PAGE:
The Takeaway: An increase in healthy lifestyle factors (never smoking, exercise, moderate alcohol intake, and an overall healthy diet) is associated with a reduced risk of early death at any BMI, though lowest risk was found in lean individuals (BMI of 18.5-22.4) practicing at least three of these habits.
Cruciferous or Brassica vegetables, like broccoli, have long been promoted as a key part of a healthy diet—and rightfully so. The veggies in this family have been associated with reduced risk of heart disease and stroke,  and are being studied for their potential role in cancer prevention.  But beyond broccoli, at least 40 types of … Continue reading “Science of Flavor: Cruciferous Vegetables”
Taxes, warning labels, and industry influence: sugary drinks are a growing topic in policy discussions both nationally and internationally. Earlier this year, following evidence-based recommendations from the Dietary Guidelines Advisory Committee, the 2015-2020 U.S. Dietary Guidelines—for the first time—included a limit on added sugars at less than 10 percent of total calories. For an average … Continue reading “Spotlight on Soda”
Until recently, when you visited the dairy aisle, chances are you headed straight for the blue carton of milk—the skim milk that is. But recent buzz about dairy fat may cause shoppers to pause in front of the oft-shunned red carton of whole milk or other full-fat dairy products, as research suggests that their relationship … Continue reading “Study sheds light on dairy fat and cardiovascular disease risk”
Sometimes the most innovative ideas do not rely on the latest technology but perhaps something far more challenging: changing the norm. Imagine this scenario. You are attending a fascinating lecture, diligently taking notes, when abruptly the speaker pushes away the microphone and steps from the podium. She requests everyone to rise from their seats and … Continue reading “Activating a Move-Friendly World”
The involvement of fathers in caregiving has increased substantially over the past 30 years, yet according to a new study, research on parenting and child health hasn’t kept up with this demographic shift.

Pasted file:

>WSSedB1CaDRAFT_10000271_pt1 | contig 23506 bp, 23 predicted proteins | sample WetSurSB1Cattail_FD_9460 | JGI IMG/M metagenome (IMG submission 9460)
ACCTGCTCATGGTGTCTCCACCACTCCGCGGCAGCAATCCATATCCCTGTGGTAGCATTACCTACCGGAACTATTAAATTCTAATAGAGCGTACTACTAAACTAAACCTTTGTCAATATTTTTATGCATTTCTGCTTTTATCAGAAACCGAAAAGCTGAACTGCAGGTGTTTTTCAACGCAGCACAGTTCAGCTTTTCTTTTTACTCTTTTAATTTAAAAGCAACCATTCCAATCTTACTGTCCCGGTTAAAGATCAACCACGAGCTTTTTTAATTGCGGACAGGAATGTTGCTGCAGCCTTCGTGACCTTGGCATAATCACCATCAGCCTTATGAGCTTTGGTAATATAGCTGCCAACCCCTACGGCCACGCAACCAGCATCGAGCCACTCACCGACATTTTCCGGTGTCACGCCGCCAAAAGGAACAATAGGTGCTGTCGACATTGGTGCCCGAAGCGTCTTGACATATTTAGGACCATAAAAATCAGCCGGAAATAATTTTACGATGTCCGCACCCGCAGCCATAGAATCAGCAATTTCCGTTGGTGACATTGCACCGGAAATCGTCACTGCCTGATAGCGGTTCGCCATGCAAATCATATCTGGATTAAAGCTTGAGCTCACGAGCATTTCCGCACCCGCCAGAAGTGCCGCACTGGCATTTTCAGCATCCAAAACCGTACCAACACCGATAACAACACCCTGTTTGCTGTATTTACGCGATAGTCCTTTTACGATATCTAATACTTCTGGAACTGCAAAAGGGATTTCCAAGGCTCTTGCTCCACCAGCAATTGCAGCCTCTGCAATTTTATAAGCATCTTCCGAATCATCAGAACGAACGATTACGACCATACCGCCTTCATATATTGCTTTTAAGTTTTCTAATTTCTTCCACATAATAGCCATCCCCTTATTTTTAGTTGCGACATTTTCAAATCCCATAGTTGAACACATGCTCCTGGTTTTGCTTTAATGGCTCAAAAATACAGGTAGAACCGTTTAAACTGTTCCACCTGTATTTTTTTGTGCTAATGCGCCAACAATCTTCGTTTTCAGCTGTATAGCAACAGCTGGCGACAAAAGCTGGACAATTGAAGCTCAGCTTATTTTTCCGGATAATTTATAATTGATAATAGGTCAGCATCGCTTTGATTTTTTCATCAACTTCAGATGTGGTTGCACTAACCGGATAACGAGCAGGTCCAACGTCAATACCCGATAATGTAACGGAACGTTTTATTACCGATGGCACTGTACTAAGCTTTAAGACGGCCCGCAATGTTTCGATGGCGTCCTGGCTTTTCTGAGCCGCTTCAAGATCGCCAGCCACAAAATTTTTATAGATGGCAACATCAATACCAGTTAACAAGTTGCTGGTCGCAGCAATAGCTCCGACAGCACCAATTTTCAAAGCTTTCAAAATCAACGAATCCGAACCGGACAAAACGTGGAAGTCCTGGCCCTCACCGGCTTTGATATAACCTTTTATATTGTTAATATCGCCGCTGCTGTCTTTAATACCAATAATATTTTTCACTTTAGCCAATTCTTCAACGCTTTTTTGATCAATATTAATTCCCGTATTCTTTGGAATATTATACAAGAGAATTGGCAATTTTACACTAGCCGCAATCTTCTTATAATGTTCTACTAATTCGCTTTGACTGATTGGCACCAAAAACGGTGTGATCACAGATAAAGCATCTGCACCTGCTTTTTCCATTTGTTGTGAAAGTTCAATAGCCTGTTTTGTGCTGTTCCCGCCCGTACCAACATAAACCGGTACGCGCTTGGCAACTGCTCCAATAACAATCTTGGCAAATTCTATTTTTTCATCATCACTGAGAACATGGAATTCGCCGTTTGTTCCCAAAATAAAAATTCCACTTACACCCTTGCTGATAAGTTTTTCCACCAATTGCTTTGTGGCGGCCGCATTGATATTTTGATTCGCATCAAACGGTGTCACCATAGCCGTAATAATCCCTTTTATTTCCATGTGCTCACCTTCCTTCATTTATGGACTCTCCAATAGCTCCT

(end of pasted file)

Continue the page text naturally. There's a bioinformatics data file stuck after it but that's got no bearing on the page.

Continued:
If you’re a parent or caregiver, you’ve likely tackled the back-to-school list: new supplies, sneakers, backpack, and lunch box. How about what goes into that lunch box? Amidst hectic school-year schedules, here are some tips to make sure healthy packed meals aren’t an afterthought:
School foods in the U.S. have come a long way. In 2010 they received a complete makeover when The First Lady Michelle Obama spearheaded a school meals initiative, the Healthy, Hunger-Free Kids Act (HHFKA), which was signed into law in December of that year. The act targeted childhood obesity by funding child nutrition programs and … Continue reading “Why School Meals Matter”
The American Heart Association recommends children and teens consume less than 25 grams, or 6 teaspoons, of added sugar per day. Consuming foods and beverages high in added sugars during childhood is linked to the development of risk factors for heart disease, including an increased risk of obesity and elevated blood pressure. In a scientific … Continue reading “Healthy kids ‘sweet enough’ without added sugars”
Forty years, multiple cohorts, and 275 thousand participants and counting. The September issue of the American Journal of Public Health celebrates the substantial knowledge on nutrition and other aspects of chronic disease prevention generated by the historic Nurses’ Health Studies. The Nurses’ Health Study (NHS) was launched in 1976 with over 121,700 nurse participants to … Continue reading “The Nurses’ Health Study: Celebrating 40 years of vital contributions to public health”